After the car body shells are painted and cured, they go to assembly. Assembly consists chassis and final lines. Cars get engines in the chassis area, a process that people at TMMK call 'engine marriage.’ “We use a hydraulic lift to bring the engine from underneath the car, as opposed to hoisting them overhead,” Hesterberg said. “It’s a lot less stress on the engine; less stress on the workers; and it’s a better fit %%MDASSML%% more consistency.”
Engines are manufactured onsite in a facility next door to the main assembly plants %%MDASSML%% Plant 1 and Plant 2. “We also have an engine plant in Buffalo, WV. They (also) do our transmissions,” explained Hesterberg.
With the equivalent of 156 football fields under one roof, assembly is by far the largest area in the plant. Cars advance up one line and down another. Although there appear to be multiple parallel production lines, a vehicle transfer mechanism and a buffer, which holds six to nine car bodies, connect each one, making one continuous production line with well-thought-out sections.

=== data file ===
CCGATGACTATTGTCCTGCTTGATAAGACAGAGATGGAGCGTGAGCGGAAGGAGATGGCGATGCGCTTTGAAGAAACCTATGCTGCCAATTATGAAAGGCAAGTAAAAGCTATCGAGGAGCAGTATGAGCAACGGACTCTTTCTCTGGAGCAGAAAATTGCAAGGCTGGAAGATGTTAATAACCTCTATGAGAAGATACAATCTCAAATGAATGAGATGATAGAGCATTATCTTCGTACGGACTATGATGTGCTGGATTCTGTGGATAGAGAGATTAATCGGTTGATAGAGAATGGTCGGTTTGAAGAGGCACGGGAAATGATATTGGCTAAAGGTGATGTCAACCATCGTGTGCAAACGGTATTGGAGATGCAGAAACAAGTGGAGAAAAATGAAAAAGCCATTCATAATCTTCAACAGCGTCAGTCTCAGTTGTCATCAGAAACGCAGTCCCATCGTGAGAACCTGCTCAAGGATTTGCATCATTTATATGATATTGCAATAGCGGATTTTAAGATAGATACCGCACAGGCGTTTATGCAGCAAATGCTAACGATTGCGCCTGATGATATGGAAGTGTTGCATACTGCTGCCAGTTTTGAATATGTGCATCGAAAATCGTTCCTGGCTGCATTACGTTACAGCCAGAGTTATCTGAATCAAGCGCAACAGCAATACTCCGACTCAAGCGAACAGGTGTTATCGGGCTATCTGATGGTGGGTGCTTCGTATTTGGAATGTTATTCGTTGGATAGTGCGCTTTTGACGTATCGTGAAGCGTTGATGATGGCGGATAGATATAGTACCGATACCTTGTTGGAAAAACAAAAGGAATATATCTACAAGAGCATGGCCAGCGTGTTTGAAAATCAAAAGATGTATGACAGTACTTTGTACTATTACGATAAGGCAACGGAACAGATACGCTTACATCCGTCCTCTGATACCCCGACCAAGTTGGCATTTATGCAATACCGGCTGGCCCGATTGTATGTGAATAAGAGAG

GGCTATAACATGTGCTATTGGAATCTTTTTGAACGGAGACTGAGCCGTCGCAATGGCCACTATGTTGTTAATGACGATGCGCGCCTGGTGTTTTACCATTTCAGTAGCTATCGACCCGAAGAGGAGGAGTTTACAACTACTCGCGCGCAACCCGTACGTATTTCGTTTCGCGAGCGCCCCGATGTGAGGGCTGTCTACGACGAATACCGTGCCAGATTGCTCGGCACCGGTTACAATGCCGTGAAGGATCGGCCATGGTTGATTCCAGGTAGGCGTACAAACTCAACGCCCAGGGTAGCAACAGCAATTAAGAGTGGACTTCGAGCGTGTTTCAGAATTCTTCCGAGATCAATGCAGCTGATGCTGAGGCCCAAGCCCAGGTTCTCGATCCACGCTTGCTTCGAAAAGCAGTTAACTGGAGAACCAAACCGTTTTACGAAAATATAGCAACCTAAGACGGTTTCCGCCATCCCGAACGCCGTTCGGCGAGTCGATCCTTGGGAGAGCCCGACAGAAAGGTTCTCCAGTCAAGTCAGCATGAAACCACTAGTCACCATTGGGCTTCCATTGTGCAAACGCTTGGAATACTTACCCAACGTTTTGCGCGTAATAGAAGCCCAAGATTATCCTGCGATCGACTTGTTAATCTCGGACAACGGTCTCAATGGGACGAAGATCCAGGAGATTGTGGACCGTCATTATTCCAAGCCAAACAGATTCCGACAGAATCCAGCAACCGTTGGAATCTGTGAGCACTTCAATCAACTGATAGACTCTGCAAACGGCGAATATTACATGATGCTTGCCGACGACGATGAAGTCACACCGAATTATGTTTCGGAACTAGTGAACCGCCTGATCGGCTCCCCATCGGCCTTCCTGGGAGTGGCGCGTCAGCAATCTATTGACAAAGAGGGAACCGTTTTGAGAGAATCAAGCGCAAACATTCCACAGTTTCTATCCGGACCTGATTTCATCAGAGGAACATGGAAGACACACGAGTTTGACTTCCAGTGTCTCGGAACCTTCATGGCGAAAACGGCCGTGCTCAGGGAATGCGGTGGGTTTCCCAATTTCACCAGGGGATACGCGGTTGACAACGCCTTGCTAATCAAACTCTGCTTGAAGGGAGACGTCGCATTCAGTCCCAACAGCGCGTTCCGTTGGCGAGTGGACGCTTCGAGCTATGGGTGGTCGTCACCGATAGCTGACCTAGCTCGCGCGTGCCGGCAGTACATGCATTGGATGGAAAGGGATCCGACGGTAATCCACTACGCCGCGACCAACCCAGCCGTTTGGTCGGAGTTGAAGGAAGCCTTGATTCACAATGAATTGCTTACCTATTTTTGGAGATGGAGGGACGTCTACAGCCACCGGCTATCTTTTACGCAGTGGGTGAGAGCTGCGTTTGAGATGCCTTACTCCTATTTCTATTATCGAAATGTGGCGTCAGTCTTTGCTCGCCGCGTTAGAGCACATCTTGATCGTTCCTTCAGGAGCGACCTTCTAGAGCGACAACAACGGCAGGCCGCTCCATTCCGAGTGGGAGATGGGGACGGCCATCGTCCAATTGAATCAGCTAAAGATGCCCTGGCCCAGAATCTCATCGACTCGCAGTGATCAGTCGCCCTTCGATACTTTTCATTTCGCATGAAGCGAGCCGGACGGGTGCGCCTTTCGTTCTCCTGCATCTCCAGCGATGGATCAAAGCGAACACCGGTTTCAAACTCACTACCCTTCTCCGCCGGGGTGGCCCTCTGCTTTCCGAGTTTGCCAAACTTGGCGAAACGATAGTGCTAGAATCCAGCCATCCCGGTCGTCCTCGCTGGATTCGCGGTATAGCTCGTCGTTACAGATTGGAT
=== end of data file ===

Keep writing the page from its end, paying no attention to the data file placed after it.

Andon cords hang overhead on both sides of each line section. When a team member sees a problem, he or she pulls the cord. Andon means 'little sign.’ But here, pulling the andon cord causes a light to flash, an annunciator to illuminate and a cheerful song to play %%MDASSML%% scales, triads or even a song from Beethoven. Andon alerts the team leader that a team member has found a problem. Rather than pass that problem on to the next process in the line, or eventually to the customer, the team member, team leader or both have a certain amount of time to correct the problem before the line actually stops. Most of the time, problems are resolved before a line stop occurs. But if it does stop, the transfer buffers at the end of each line section keep processes downstream moving. An andon cord gets pulled every few minutes somewhere in the factory. Jidoka prevents these problems from flowing to the next process.